The Traffic Light System guides the way
It’s such a big question - What foods are healthy for us yet don’t destroy our planet?
Choosing healthy foods for your family can be a juggling act. While we shop, we are trying to
- Consider nutrition
- Reduce additives and preservatives
- Come up with a variety of meals that the family will eat
- Watch the budget
- Dish up tasty, healthy snacks
All while worrying about food miles, pesticides, and the destruction of wildlife habitats – it’s not easy!
We know consuming too much unhealthy food is the leading cause of health problems including obesity, heart disease, cancer and diabetes to name a few.
But what we eat also impacts the environment by influencing food production which affects land use (eg clearing of native forest) and greenhouse gas emissions.
That’s why researchers have created a “traffic-light system” that organize foods according to their health and environmental impact.
By substituting, reducing, or eliminating the most harmful foods from our diet, we can benefit our health and the planet.
Researchers have organized the foods in the following traffic light system according to their effect on human health, impact on the environment or both.
Green means GO!
Green indicates foods that are both nutritionally and environmentally beneficial. These are foods you can feel good about buying and eating -
- some seafood
- whole grains
Amber means slow down (and choose carefully)
Amber indicates foods that are less ideal than ‘green’ ones because they are slightly nutritionally or environmentally detrimental. Foods in this group include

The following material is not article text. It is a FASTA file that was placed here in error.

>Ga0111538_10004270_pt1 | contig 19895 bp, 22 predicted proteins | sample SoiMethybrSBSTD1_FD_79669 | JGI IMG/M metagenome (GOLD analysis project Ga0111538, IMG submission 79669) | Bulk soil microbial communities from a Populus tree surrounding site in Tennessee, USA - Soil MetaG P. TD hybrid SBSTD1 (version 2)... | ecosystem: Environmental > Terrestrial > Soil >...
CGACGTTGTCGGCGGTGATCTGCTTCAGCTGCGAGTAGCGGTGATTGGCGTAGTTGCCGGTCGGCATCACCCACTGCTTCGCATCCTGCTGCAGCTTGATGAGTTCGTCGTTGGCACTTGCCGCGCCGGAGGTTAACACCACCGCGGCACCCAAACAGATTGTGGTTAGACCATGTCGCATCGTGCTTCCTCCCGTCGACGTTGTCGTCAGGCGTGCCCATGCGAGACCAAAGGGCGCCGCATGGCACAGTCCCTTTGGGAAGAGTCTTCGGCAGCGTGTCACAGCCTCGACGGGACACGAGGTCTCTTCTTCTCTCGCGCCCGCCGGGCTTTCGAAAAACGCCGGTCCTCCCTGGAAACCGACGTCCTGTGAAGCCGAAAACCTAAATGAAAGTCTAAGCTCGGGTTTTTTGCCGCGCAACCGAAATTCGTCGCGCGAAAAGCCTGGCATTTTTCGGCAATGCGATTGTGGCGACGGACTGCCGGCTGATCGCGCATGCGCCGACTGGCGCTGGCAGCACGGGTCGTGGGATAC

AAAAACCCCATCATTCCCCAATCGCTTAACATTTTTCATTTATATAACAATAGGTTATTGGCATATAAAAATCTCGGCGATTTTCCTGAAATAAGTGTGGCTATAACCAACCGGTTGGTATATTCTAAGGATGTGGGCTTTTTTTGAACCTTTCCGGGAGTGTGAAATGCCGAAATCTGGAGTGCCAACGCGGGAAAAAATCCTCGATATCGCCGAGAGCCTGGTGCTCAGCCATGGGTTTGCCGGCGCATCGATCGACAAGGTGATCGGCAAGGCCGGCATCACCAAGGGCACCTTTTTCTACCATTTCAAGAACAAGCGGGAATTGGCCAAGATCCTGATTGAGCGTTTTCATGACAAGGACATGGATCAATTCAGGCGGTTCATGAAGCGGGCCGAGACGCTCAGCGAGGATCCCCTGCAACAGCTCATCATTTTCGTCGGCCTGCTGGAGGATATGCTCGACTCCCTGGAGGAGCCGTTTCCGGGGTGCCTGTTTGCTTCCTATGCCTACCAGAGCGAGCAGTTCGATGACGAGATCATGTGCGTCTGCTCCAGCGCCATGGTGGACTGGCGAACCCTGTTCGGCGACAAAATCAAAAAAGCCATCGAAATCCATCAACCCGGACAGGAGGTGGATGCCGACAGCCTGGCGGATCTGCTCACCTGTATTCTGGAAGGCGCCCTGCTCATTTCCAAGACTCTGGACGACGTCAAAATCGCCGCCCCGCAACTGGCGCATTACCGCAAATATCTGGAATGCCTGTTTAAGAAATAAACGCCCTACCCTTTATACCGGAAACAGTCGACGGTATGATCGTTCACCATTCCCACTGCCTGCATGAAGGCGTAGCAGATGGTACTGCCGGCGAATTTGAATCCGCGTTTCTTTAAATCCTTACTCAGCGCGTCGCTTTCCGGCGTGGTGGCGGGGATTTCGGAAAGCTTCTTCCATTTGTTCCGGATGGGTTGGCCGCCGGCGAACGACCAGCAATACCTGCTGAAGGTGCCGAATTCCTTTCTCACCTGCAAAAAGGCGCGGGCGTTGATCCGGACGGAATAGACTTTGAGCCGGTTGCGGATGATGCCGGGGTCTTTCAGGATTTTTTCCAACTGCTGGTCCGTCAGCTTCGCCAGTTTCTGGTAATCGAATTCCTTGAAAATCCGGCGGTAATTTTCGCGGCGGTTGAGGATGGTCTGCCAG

- most poultry
- dairy, including milk and yogurt (unsweetened)
- cooked grains
- egg-based foods
- vegetables from greenhouses
Red means STOP (and THINK)
Red indicates foods we try to minimise in our diet because they have significant adverse environmental or nutritional impacts. Foods in this group include
- processed meat
- confections - sugar-sweetened beverages, lollies, syrups, alcohol, fruit drinks, energy drinks, spreads and toppings, ice-cream and Ice confection
- cheese-based foods
- farmed salmon (as opposed to wild caught)
- pastries, pies, baked goods (high in sugar, fat and carbs)
- fried foods including snacks and crisps
- anything with palm oil
By eating more ‘Green’ foods, being mindful of ‘Amber’ foods and eliminating or reducing ‘Red’ foods we are empowered to make dietary changes that lead to healthier and more sustainable lifestyles.
NOTES - The researchers found that plant-based foods are generally better than animal products both for the environment and human health.
Individual dietary needs such as gluten-free, dairy intolerant etc are not reflected in this guide.
When they consider the environmental impact of each food, the foods are judged on farming practices in the USA.
How to Personalise the Traffic Light System
This example of the Traffic Light System is just a guide and may not accurately reflect individual circumstances.
For example, if you know the beef you buy is organic, hormone-free and grass-fed (in comparison to beef finished in a feedlot and pumped with various chemicals for growth and their ‘health’), you may be justified in moving it into your ‘Amber’ section.
If you have food intolerances of any kind, you can tweak this accordingly.
How to Use the Traffic Light System
The idea is to maximise the percentage of your food that is ‘green’, moderate how much is ‘amber’ and minimise the ‘red’ by substituting with foods from the ‘green’.
One approach is to look at what percentages of each zone you are eating from and make some healthy changes if need be. For example, if you see 50% of what you consume in an average week is in the ‘red’ zone, aim to reduce the amount of those foods and eat more from the ‘green’ zone.
You will be doing yourself, your health, your family, and your planet a favour too.